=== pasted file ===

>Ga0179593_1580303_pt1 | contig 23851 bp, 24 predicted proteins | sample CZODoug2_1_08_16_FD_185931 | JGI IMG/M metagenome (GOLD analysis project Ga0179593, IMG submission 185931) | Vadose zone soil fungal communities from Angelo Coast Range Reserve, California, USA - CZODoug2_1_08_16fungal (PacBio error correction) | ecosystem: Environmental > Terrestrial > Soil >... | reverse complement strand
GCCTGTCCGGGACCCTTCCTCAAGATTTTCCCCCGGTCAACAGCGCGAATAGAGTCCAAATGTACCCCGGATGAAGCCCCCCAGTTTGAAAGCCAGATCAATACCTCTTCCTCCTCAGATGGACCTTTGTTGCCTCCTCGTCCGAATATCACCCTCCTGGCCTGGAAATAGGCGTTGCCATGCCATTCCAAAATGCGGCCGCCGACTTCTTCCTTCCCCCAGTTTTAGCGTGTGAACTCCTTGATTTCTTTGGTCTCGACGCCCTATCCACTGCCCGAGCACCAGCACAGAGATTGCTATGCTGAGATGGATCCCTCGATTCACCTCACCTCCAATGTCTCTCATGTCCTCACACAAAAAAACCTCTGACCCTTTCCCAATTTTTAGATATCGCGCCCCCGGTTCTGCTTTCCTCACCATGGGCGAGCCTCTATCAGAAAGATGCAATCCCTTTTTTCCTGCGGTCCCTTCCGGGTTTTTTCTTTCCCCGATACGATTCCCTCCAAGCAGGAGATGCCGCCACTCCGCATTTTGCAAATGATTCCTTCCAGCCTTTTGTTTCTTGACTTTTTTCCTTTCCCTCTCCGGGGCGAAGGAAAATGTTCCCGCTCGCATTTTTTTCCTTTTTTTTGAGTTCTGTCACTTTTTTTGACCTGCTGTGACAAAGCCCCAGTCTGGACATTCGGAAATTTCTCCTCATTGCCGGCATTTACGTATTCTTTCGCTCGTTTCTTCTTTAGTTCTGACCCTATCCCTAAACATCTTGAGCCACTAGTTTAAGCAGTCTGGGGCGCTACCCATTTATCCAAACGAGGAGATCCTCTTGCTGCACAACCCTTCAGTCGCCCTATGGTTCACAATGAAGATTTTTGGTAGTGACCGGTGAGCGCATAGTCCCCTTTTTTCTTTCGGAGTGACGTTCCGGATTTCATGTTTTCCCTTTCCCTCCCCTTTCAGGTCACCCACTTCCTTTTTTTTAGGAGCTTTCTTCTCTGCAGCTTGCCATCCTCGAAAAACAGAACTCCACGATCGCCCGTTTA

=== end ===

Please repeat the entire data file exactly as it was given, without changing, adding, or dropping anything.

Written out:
>Ga0179593_1580303_pt1 | contig 23851 bp, 24 predicted proteins | sample CZODoug2_1_08_16_FD_185931 | JGI IMG/M metagenome (GOLD analysis project Ga0179593, IMG submission 185931) | Vadose zone soil fungal communities from Angelo Coast Range Reserve, California, USA - CZODoug2_1_08_16fungal (PacBio error correction) | ecosystem: Environmental > Terrestrial > Soil >... | reverse complement strand
GCCTGTCCGGGACCCTTCCTCAAGATTTTCCCCCGGTCAACAGCGCGAATAGAGTCCAAATGTACCCCGGATGAAGCCCCCCAGTTTGAAAGCCAGATCAATACCTCTTCCTCCTCAGATGGACCTTTGTTGCCTCCTCGTCCGAATATCACCCTCCTGGCCTGGAAATAGGCGTTGCCATGCCATTCCAAAATGCGGCCGCCGACTTCTTCCTTCCCCCAGTTTTAGCGTGTGAACTCCTTGATTTCTTTGGTCTCGACGCCCTATCCACTGCCCGAGCACCAGCACAGAGATTGCTATGCTGAGATGGATCCCTCGATTCACCTCACCTCCAATGTCTCTCATGTCCTCACACAAAAAAACCTCTGACCCTTTCCCAATTTTTAGATATCGCGCCCCCGGTTCTGCTTTCCTCACCATGGGCGAGCCTCTATCAGAAAGATGCAATCCCTTTTTTCCTGCGGTCCCTTCCGGGTTTTTTCTTTCCCCGATACGATTCCCTCCAAGCAGGAGATGCCGCCACTCCGCATTTTGCAAATGATTCCTTCCAGCCTTTTGTTTCTTGACTTTTTTCCTTTCCCTCTCCGGGGCGAAGGAAAATGTTCCCGCTCGCATTTTTTTCCTTTTTTTTGAGTTCTGTCACTTTTTTTGACCTGCTGTGACAAAGCCCCAGTCTGGACATTCGGAAATTTCTCCTCATTGCCGGCATTTACGTATTCTTTCGCTCGTTTCTTCTTTAGTTCTGACCCTATCCCTAAACATCTTGAGCCACTAGTTTAAGCAGTCTGGGGCGCTACCCATTTATCCAAACGAGGAGATCCTCTTGCTGCACAACCCTTCAGTCGCCCTATGGTTCACAATGAAGATTTTTGGTAGTGACCGGTGAGCGCATAGTCCCCTTTTTTCTTTCGGAGTGACGTTCCGGATTTCATGTTTTCCCTTTCCCTCCCCTTTCAGGTCACCCACTTCCTTTTTTTTAGGAGCTTTCTTCTCTGCAGCTTGCCATCCTCGAAAAACAGAACTCCACGATCGCCCGTTTA